There are several good reasons to be active on LinkedIn on a regular (if not daily) basis. First of all, you might get contacted by a recruiter. If you miss the message because you haven’t checked in a week then you’ll risk the possibility of losing out on a position, simply through negligence. The second reason is that daily activity, making connections, liking posts and joining groups, shows recruiters that you are reachable and keen. If you have a stale, abandoned LinkedIn, they will worry that you aren’t even necessarily seeking employment anymore and they may pass over you. So, get in the routine of finding 15 minutes a day where you can jump online and maintain an active profile.
7. Show Samples Of Your Work
In a similar sense to backing up your claims, showing samples of our work to anyone who visits your LinkedIn profile can be an excellent way of enticing recruiters. There is something about the internet that makes the default standpoint that of mistrust and doubt, so actual examples of previous work goes a huge way to ensuring that no one who sees your profile will have any doubt as to whether you can actually do what it is that you claim to be able to do. You can display your work through links to websites or videos, by uploading PDFs or even just including a career-specific resume that shows examples of your work on top of the work which it already demonstrates and describes. Anything you can do to minimize the ‘stranger danger’ element to recruiting through the internet is going to hugely boost your chances.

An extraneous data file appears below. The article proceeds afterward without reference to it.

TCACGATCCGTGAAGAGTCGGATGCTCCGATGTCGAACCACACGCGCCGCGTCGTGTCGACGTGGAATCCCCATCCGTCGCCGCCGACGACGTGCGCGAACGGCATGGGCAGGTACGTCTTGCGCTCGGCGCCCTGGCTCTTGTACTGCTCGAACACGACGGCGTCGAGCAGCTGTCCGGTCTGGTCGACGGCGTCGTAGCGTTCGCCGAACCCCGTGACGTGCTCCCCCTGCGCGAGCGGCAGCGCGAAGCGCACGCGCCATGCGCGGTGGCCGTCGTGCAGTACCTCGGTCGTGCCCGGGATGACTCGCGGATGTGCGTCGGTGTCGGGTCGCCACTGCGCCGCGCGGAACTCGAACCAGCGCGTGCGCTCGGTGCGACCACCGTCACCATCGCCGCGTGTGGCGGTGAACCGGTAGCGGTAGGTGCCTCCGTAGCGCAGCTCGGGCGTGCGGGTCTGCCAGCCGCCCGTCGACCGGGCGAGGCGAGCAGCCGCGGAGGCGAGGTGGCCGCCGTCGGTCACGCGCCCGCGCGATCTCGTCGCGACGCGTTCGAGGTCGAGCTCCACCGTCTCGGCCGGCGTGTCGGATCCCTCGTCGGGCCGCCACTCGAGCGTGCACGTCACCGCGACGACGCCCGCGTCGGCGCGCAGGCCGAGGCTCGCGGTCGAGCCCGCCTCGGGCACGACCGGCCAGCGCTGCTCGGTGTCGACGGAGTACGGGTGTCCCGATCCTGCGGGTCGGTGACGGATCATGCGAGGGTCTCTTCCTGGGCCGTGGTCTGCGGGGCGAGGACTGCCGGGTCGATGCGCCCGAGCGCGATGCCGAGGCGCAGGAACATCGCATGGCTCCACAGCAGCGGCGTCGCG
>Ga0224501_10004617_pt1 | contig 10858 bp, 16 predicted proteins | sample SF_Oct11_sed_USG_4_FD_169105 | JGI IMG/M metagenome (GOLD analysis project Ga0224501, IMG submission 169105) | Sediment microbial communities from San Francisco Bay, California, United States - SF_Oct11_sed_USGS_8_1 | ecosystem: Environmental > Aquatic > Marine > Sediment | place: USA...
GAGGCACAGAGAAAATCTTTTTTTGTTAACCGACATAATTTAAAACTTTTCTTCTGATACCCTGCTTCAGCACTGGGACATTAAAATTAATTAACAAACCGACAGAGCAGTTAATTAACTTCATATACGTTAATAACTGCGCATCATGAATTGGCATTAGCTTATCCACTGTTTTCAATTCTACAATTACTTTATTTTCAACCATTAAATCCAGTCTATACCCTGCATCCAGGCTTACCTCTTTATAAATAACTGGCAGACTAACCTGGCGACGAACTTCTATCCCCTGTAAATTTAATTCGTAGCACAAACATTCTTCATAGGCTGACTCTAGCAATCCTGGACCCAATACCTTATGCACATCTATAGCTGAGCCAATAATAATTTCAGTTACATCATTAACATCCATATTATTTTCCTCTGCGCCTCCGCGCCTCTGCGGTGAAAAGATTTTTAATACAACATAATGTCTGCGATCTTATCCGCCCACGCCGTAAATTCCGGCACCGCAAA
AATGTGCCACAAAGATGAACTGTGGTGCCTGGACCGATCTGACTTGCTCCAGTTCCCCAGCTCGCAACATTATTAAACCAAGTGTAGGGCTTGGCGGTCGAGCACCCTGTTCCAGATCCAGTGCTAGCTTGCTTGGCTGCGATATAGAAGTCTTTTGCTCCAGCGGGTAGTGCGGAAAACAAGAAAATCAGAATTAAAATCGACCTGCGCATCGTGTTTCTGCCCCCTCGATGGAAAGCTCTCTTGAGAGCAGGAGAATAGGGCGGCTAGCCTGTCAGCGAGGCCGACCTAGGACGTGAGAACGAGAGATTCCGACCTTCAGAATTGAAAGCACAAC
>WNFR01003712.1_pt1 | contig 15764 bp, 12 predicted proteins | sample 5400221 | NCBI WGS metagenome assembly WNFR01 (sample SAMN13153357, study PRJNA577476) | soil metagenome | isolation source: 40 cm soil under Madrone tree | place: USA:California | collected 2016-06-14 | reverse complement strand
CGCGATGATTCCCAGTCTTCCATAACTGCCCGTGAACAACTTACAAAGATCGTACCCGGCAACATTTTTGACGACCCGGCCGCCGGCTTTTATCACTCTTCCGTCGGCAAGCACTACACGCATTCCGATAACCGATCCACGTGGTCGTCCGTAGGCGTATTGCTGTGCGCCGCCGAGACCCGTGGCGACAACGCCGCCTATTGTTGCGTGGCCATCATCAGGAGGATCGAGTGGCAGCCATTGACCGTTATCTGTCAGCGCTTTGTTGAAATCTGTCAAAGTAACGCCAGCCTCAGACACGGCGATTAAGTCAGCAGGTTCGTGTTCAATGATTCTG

So, in conclusion, recruiters on LinkedIn are wanting to see certain baseline things on your profile which, without them will cause you to be ruled out from their searches. But, on top of these elements, there is also a sense in which you can exceed their expectations to explicitly draw them into the idea of being interested in you. Some of the ideas above should help you to get your head above water and begin the difficult but rewarding path to recruitment.
Thanks to Freddie for providing us these great tips.
Freddie Tubbs is a recruiter at Australian reviewer. He regularly takes part in online recruitment conferences and contributes posts to Ukwritings and WritemyAustralia blogs.